Creating Renewable Energy on Farm

Creating Renewable Energy on Farm

Could British dairy farmers hold the key to heating our homes with renewable energy?

Cow poo. It’s something our farmer owners have a lot of. But did you know it can also be used to create renewable energy? Through a process called Anaerobic Digestion (AD), cow poo, along with food that would otherwise go to waste can be turned into power by creating biogas.

Following a trial back in 2020 to test out the potential of powering vehicles with poo, Arla is now putting seven permanent lorries on the road fuelled by biogas. Scaling this up will cut our emissions from our vehicles by 80% and is also a win for our farmers, as a by product of AD is a natural fertiliser, that can reduce on farm emissions.

But are we wasting a bigger opportunity? Figures * show that, with support, nearly 91 million tonnes of manure and slurry and 10 million tonnes of food waste could be turned into enough biomethane to heat 6.4 million homes or run around 3.8 million of the UK’s buses and heavy goods vehicles.

However, much more investment would be needed in the anaerobic digestion system to produce this sustainable gas at scale. At the moment Britain is currently only making the most out of a quarter of the 170 million tonnes of organic waste produced in this country each year*.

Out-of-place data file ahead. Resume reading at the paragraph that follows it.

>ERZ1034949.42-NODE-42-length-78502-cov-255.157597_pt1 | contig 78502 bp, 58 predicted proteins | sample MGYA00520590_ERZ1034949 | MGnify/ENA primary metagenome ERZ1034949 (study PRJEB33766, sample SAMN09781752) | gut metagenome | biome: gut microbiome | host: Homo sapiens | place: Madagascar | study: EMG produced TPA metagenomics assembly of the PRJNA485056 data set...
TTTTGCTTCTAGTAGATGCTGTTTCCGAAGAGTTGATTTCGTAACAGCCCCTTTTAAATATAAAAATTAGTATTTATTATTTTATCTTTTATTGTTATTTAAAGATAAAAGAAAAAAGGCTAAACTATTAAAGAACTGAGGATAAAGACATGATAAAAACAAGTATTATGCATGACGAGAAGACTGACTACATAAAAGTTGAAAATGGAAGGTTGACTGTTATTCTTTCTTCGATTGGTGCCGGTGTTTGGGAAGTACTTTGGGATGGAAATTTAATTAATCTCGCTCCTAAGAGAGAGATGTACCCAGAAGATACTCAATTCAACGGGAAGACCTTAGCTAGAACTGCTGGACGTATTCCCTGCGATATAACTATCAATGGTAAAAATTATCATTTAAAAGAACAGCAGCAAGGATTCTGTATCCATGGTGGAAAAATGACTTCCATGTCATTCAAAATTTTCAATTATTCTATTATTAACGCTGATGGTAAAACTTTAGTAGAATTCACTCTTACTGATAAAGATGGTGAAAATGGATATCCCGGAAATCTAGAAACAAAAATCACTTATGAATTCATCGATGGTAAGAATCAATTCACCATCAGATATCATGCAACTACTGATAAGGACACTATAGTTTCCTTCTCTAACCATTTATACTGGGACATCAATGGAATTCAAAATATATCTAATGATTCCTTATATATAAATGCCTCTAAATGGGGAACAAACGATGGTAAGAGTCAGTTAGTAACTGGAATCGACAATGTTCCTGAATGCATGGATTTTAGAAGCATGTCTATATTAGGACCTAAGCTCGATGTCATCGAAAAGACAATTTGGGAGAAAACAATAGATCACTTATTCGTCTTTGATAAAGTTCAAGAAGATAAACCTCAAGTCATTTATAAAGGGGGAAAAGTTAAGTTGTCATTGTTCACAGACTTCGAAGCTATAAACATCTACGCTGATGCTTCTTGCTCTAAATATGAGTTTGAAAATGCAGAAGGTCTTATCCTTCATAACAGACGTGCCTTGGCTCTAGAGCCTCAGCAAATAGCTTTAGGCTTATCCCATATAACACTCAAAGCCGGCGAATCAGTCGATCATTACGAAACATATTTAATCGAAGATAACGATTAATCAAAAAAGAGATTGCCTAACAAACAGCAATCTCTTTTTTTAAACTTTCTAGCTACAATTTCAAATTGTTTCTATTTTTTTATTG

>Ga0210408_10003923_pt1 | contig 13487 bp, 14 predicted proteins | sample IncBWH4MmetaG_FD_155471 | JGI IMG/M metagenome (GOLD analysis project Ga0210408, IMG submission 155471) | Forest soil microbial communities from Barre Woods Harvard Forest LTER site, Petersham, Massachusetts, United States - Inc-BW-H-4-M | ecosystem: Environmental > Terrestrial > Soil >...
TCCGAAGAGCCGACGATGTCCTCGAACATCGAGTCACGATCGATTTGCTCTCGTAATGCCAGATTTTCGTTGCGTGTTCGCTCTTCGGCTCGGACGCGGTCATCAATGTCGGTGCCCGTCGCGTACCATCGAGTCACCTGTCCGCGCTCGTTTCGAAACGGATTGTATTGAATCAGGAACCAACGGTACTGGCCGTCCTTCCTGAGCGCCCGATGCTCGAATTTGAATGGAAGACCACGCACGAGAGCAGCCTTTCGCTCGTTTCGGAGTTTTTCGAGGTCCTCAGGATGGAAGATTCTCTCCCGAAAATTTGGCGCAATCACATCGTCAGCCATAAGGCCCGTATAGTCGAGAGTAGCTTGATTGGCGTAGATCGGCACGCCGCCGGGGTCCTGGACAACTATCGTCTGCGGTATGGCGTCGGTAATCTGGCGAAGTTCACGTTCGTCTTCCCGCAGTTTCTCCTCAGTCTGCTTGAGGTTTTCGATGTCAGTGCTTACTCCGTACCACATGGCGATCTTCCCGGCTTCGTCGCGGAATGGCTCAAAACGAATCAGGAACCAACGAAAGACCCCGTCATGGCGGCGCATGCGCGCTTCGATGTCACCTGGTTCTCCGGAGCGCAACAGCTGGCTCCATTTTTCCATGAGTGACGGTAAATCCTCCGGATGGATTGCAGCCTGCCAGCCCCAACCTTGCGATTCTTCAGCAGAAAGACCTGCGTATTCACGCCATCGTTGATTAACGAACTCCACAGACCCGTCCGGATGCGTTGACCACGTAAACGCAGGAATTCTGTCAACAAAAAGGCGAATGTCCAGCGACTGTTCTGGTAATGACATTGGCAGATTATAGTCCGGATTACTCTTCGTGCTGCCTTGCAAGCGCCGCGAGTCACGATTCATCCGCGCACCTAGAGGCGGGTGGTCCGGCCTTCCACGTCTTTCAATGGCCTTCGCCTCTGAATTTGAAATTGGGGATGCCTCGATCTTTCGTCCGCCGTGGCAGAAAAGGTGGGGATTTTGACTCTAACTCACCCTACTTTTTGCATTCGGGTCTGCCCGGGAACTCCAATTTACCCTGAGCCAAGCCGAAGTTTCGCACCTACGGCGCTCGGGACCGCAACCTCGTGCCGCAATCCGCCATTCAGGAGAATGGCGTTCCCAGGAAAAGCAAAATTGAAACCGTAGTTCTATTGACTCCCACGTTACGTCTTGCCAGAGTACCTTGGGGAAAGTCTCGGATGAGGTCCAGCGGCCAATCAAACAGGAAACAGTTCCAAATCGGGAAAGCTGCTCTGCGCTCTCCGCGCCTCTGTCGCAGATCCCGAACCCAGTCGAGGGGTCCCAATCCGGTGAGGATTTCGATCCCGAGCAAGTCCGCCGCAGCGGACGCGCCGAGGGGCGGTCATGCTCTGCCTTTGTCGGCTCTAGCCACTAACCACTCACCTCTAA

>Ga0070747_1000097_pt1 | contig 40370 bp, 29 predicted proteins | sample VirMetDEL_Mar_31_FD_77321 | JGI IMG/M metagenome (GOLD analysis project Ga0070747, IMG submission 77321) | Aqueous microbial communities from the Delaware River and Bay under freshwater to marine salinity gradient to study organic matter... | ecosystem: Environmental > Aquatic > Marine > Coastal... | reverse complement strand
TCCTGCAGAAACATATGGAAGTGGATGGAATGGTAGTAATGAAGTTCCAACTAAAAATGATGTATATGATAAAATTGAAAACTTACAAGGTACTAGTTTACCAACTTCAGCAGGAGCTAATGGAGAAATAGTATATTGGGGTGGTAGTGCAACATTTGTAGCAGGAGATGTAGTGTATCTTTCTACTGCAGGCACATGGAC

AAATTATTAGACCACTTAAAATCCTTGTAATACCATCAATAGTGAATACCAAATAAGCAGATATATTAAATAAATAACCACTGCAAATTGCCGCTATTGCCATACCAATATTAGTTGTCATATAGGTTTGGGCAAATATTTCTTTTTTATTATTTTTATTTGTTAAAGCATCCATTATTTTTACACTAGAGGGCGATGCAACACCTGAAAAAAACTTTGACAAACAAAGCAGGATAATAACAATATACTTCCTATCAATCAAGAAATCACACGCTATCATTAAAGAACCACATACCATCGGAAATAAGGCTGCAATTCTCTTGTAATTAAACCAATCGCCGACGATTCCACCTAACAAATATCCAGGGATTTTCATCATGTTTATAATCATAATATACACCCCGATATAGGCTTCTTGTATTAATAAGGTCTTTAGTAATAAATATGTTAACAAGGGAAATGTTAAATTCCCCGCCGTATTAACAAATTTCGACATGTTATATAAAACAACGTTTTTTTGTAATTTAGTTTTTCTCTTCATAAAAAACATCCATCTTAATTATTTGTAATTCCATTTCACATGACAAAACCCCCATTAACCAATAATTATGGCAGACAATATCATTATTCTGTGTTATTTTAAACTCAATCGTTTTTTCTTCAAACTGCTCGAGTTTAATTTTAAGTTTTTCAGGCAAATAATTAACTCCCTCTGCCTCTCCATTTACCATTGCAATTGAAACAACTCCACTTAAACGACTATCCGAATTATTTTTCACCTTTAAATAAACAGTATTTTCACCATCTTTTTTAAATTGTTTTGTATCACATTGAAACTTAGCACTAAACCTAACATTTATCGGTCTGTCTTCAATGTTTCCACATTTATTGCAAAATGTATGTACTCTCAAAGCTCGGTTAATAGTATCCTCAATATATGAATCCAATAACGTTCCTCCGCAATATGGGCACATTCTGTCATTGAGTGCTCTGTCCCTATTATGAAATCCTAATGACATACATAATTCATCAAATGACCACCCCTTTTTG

James Pirie, vice president of UK logistics for Arla explains* “At a time when energy security is a major concern for the Government, businesses, and households across the UK, we’re clear about the opportunity presented by waste from farming and the wider food industry. We’ve shown that poo power is a viable and reliable source of power, so we’re calling for the Government to support British farmers and the waste and energy sectors with their plans for investment in infrastructure.”*

With the prospect of an unsettled imported energy supply and costs rising significantly for farmers, businesses and families, it would be an incredible waste for the Government not to support this opportunity and invest in a robust, more environmentally friendly approach to homegrown energy.

*Biomethane: The pathway to 2030, ADBA

*Arla Climate Check report 2021

For reference, UK uses 1,994 TWh of energy total per annum, source – part of University of Oxford